That's it. WWE fans will have to wait another year for the sports entertainment version of Christmas known as WrestleMania to come back around, and what a night it was.
From starting out with the fan-favorite 'Fiend' losing in an anti-climatic way to ending with two other heroes being pinned simultaneously by Roman Reigns because Roman Reigns always wins, WWE once again delivered another 'Mania chock-full of both good and terrible moments. There was also no limit to the over-the-top production, pyro, pageantry, and banter.
Your friendly writer here was lucky enough to see his very first 'Mania at Raymond James Stadium in Tampa, Florida. However obvious, it's much different to attend 'The Biggest Event of the Year' in the flesh than it is to watch it at home.
Even after watching wrestling since The Undertaker debuted, your writer was still surprised to find out quite a few things at WrestleMania 37 weren't quite as expected, sometimes for better or worse. Aside from making sure to book everything early and to bring a poncho in case you're inside of an open stadium during a severe thunderstorm, there's quite a bit you can learn from going to 'Mania alive.
Here are the main things your writer here picked up on during his time at WrestleMania 37 night two...
10. What The Crowd Really Looks Like
Given the dynamic of the "ongoing global situation," there was never any intention of maxing out Raymond James Stadium's capacity for WrestleMania 37. With around 25,000 fans each night (according to WWE), it would have made sense for the company to find creative camera angles to make the crowd more visually dense or to actually show off some of the emptiness as a way saying, "Hey, we followed the CDC guidelines and still put on a show."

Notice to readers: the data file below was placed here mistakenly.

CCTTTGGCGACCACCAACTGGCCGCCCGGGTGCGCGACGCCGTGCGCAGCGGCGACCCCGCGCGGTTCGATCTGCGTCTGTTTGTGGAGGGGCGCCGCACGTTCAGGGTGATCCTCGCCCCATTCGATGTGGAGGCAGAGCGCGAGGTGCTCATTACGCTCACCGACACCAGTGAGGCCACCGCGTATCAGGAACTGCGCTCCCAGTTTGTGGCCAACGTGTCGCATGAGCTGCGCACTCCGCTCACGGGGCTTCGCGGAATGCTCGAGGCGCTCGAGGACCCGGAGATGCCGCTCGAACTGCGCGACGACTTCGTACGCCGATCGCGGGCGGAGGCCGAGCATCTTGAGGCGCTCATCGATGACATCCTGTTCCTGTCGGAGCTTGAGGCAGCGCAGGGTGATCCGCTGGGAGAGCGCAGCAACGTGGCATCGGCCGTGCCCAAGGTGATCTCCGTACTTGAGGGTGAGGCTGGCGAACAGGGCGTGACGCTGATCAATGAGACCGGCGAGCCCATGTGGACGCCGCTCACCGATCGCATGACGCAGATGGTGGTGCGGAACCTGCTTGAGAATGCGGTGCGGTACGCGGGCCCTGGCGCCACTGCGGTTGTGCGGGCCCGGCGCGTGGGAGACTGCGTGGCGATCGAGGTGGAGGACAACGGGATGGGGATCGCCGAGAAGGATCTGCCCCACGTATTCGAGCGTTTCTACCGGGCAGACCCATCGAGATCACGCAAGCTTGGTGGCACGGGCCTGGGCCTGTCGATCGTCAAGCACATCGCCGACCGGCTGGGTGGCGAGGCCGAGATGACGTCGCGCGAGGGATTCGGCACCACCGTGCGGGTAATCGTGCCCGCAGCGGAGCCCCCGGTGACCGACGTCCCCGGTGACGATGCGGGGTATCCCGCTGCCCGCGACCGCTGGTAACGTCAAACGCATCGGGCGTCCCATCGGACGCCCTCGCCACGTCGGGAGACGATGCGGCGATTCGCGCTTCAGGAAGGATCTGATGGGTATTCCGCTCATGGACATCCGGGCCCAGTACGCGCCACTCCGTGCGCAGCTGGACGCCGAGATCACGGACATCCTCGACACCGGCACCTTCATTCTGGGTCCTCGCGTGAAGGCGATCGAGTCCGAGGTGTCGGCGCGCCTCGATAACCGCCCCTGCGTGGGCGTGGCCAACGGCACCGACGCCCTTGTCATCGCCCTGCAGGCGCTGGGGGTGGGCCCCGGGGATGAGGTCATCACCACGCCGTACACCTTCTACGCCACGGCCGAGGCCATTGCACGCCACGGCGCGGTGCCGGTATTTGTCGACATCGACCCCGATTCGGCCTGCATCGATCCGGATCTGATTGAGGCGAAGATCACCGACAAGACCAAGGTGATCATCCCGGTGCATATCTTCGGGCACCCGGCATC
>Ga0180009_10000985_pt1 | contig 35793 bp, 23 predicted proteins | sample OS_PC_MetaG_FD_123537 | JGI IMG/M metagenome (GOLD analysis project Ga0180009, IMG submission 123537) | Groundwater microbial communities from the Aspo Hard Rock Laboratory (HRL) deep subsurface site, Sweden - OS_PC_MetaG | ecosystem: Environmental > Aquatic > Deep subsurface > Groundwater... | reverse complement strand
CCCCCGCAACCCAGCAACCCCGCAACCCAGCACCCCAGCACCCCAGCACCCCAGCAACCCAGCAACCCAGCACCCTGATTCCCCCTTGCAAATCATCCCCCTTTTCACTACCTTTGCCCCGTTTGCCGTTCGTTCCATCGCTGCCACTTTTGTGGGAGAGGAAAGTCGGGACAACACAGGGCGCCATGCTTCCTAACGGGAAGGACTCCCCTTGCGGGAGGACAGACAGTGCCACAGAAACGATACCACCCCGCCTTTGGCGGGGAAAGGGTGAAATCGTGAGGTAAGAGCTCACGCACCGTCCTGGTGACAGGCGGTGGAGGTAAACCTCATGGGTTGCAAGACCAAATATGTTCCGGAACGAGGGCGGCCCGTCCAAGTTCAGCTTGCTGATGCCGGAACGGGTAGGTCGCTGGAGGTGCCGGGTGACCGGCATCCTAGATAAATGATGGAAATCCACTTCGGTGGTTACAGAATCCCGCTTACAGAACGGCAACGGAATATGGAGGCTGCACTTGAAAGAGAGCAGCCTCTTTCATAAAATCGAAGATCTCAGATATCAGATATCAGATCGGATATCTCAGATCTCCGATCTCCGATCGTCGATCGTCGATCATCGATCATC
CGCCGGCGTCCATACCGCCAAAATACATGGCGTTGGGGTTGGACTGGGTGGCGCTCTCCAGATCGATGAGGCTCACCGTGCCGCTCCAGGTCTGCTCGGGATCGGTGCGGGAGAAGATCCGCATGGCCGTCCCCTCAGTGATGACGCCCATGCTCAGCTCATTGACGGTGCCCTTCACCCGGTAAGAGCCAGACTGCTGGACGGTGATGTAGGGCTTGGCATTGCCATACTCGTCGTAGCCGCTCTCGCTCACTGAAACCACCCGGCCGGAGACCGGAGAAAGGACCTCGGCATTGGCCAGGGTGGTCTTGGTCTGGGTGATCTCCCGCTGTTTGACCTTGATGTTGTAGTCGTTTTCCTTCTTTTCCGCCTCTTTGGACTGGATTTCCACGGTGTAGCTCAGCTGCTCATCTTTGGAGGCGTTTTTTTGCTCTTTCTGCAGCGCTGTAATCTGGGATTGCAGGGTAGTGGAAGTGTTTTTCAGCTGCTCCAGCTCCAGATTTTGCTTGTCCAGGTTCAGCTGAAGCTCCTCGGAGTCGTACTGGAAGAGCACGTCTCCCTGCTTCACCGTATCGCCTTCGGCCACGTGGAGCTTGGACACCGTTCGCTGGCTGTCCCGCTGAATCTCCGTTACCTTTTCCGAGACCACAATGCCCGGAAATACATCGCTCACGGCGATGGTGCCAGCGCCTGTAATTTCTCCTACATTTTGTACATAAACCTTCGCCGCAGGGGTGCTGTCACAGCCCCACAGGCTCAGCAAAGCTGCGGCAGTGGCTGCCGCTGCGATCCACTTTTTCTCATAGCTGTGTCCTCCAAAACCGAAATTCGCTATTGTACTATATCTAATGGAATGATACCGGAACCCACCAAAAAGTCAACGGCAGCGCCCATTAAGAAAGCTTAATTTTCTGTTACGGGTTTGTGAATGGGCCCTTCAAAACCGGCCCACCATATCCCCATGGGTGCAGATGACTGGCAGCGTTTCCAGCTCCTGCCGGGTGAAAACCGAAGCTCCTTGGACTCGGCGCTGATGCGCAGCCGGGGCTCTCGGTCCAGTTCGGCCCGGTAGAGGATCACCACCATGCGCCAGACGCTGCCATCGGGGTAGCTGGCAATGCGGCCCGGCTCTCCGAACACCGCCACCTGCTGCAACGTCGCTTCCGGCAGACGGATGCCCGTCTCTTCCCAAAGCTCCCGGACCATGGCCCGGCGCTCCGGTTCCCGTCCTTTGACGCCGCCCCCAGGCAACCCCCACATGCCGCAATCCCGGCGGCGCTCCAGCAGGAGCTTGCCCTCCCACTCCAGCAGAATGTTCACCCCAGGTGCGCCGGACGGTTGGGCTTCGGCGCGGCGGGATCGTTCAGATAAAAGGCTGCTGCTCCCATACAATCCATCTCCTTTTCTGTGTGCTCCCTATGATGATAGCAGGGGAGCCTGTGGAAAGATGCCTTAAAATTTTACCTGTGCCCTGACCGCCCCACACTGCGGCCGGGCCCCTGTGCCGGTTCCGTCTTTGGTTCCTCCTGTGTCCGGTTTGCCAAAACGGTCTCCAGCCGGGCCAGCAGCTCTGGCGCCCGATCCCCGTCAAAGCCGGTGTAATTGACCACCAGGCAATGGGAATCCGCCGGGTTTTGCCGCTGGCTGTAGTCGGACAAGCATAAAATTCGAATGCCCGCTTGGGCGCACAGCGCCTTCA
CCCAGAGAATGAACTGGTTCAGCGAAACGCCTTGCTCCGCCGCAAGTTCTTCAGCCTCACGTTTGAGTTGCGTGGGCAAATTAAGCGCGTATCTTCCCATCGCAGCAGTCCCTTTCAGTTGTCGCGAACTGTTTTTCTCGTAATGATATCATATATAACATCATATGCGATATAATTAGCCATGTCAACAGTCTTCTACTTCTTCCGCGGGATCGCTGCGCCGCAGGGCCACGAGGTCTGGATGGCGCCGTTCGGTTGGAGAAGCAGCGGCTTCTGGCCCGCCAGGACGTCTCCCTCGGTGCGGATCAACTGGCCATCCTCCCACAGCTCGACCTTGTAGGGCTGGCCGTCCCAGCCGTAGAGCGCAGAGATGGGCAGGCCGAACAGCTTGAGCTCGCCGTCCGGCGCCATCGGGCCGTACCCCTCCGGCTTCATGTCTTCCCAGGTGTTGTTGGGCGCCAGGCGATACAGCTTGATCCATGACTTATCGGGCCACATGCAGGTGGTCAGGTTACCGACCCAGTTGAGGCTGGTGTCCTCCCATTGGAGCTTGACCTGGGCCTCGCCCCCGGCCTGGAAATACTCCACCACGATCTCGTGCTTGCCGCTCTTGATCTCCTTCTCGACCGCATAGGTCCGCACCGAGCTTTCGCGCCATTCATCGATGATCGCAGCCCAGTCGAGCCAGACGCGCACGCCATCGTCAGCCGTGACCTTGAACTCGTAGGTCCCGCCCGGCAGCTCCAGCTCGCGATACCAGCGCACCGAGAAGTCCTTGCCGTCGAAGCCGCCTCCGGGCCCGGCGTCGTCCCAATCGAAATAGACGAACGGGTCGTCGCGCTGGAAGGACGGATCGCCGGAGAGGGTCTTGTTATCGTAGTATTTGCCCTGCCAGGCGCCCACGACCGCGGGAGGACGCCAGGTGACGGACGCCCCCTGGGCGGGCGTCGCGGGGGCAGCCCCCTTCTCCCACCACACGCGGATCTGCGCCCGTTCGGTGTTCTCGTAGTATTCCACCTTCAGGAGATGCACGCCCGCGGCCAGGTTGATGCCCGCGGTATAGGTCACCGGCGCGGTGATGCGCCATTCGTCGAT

Instead, if you were sitting on the side of the arena facing the hard camera, you might have been thrown off by the people sitting around you... largely because they weren't actually people.
With pod seating, small groups of seats were intentionally left vacant to establish social distancing. For the one side of the arena, not only were the spaces between pods filled with phony fans, but they were also placed in the seats for which WWE never sold the tickets. How would this writer know WWE didn't end up selling the tickets? The seats that were never meant to be available were zip-tied shut, and some of the cardboard cutouts were in seats that were not restrained.
WWE has always exaggerated their crowd size, but in the past, at least they only lied about the living, breathing fans. To get even, though, numerous fans decided to sneak their new cardboard buddies out of the arena, and it didn't seem like security was bothered at the slightest.